If you’re going to make a zombie movie today you really have to clamber above the pack.

The Walking Dead, Train to Busan and (arguably) Game of Thrones being among the genre’s more popular fixtures, the go-to for emerging and low-budget filmmakers has been ever-present as of late. To not be just another zombie flick one has to do something not simply different, but very different; The Night Eats The World has risen (apologies) to that challenge.

Awaking from a slumber after the most effective and efficient use of a title card in this author’s memory, Sam (Anders Danielsen Lie) finds himself in an apartment complex, alone, save for the piles of itching zombies outside and one indelicately stuck in the elevator.

Transpiring amidst the complex and immediate blocks, curiously and refreshingly The Night That Eats The World is not a metaphor, as zombie flicks so often are, for greed, overpopulation, class division, environmental disasters etc. Rather, it subtly and very effectively traverses the conclusion of a meaningful relationship through, yes, metaphor and indeed the film’s biggest action beats. An advent not common to zombie thrillers, it’s a thematic plain more greatly relatable than most and provides an emotional base that helps Sam’s travails resonate much more than those of others who might find themselves surrounded by an un-dead horde.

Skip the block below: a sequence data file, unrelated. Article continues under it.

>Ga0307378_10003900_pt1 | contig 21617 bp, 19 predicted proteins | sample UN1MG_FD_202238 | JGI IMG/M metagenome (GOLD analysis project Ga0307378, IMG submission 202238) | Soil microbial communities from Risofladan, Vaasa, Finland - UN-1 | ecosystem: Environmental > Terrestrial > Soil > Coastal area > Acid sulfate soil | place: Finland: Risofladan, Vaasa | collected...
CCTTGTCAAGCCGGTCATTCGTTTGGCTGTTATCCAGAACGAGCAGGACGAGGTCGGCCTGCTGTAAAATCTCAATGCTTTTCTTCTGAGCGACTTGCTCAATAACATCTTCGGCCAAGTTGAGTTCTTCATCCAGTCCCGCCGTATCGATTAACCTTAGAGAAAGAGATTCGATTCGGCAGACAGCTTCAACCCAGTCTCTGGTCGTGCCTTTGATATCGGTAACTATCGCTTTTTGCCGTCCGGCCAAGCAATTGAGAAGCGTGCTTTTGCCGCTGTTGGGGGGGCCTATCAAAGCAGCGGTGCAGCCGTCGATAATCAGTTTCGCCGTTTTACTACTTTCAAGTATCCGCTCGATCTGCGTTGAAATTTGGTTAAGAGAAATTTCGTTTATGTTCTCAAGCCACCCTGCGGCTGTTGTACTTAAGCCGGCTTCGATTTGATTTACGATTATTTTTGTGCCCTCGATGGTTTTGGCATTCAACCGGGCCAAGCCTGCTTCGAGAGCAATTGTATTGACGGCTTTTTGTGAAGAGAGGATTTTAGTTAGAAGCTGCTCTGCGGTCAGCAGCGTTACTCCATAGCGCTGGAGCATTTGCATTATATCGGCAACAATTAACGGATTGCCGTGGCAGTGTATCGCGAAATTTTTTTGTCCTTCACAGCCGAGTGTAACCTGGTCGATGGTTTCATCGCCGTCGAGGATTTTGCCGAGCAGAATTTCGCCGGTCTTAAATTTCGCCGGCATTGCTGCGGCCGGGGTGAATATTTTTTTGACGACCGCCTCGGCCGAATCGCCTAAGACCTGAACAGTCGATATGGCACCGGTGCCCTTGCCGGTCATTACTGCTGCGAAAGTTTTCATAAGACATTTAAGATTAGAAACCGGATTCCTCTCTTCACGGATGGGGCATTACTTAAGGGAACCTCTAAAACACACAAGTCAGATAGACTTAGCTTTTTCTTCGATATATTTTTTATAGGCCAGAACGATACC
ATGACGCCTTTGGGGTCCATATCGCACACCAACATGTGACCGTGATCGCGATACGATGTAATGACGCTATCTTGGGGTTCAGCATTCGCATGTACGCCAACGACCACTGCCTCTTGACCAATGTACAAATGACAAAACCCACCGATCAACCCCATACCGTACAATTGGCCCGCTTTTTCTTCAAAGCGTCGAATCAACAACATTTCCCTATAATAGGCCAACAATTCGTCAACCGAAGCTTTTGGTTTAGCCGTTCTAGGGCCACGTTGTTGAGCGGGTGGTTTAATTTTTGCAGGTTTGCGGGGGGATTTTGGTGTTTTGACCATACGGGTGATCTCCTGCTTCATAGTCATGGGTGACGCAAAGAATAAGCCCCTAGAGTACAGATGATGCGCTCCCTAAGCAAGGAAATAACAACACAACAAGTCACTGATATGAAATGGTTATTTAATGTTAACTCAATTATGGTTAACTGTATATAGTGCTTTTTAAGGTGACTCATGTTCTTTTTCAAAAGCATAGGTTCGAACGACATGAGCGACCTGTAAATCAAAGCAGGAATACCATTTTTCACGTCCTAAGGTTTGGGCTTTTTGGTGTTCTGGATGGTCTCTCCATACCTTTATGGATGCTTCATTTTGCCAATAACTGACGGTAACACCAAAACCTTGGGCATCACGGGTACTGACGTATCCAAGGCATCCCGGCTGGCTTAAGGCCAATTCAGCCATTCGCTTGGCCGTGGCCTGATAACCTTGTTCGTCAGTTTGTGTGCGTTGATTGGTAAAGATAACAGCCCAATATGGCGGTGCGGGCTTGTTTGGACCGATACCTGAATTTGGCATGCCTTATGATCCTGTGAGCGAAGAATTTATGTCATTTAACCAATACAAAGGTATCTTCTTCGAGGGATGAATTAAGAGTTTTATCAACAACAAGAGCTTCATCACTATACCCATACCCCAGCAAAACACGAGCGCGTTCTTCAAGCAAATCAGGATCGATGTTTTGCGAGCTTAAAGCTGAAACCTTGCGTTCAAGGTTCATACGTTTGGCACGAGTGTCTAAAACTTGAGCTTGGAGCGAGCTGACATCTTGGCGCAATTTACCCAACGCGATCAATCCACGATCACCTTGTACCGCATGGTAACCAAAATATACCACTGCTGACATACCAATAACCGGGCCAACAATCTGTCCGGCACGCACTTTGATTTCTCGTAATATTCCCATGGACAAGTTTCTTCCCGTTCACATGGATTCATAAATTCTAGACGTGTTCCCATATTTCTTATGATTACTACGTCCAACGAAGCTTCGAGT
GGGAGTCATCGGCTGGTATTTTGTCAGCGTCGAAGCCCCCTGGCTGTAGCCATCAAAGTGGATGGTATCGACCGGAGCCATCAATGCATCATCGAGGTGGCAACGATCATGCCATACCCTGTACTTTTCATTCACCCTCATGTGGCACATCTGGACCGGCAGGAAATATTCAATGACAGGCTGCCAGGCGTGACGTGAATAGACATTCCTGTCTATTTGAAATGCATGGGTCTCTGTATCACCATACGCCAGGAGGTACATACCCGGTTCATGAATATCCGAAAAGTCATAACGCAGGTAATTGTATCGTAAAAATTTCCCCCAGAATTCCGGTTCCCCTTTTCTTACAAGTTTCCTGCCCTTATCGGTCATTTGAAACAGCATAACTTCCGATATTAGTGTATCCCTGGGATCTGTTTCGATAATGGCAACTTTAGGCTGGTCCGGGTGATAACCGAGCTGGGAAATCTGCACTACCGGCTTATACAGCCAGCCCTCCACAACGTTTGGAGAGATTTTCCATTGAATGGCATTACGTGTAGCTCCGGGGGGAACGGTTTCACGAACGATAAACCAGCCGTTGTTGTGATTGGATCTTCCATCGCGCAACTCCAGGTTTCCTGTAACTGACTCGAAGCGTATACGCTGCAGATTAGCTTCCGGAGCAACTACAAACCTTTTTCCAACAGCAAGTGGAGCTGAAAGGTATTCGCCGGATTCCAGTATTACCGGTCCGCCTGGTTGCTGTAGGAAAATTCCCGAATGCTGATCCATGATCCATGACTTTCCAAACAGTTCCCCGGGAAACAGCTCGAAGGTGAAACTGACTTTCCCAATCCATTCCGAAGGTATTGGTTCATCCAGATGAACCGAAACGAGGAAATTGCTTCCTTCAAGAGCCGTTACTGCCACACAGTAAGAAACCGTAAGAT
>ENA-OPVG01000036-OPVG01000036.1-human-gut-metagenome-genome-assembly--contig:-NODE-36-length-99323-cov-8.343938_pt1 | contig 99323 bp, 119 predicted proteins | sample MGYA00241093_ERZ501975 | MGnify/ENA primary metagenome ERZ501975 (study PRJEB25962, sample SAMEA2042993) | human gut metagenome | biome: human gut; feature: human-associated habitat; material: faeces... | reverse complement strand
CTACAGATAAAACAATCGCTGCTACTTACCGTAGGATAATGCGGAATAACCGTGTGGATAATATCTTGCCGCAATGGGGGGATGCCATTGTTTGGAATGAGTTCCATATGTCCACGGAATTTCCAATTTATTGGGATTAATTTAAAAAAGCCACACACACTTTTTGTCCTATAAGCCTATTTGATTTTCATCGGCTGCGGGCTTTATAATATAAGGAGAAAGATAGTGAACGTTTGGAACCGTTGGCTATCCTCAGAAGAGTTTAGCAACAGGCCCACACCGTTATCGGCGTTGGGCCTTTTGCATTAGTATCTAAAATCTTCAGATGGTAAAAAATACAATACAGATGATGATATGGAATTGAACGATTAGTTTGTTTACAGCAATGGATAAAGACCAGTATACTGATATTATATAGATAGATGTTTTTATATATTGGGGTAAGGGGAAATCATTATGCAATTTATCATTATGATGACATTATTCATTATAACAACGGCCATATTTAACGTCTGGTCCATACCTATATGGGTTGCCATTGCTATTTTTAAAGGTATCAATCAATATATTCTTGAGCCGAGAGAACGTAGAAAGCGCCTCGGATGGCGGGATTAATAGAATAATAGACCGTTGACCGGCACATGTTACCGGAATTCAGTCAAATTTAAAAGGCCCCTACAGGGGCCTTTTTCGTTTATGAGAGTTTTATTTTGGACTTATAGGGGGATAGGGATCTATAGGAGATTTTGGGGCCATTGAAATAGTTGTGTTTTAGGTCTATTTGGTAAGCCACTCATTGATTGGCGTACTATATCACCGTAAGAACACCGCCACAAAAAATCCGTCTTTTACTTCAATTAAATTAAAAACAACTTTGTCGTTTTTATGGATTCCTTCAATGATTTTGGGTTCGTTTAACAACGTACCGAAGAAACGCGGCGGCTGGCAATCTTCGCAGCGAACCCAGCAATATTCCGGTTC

Progressing as a procedural thriller, The Night Eats The World is intent on highlighting what one might do hour by hour then day by day following what the film industry would have us believe is an inevitable apocalypse. Interlacing but never so numerously to the point of frustration several dramatic sequences where Sam comes face to face with his aggressors, the best scenes belong to Lie as he mercilessly pounds the drum set to infuriate the masses. Extricating himself a little too conveniently and luckily on more than one occasion, it’s the only minor drawback of an otherwise consuming film.

Featuring several great cinematographic touches showcasing one ever-increasing tumult outside Sam’s bedroom window and our lone survivor circling the roof as the camera distressingly circles lengths above, if you can only take so many more zombie outings make this one of them.

The Night Eats The World screened as part of the Alliance Francaise French Film Festival

on Falkenscreen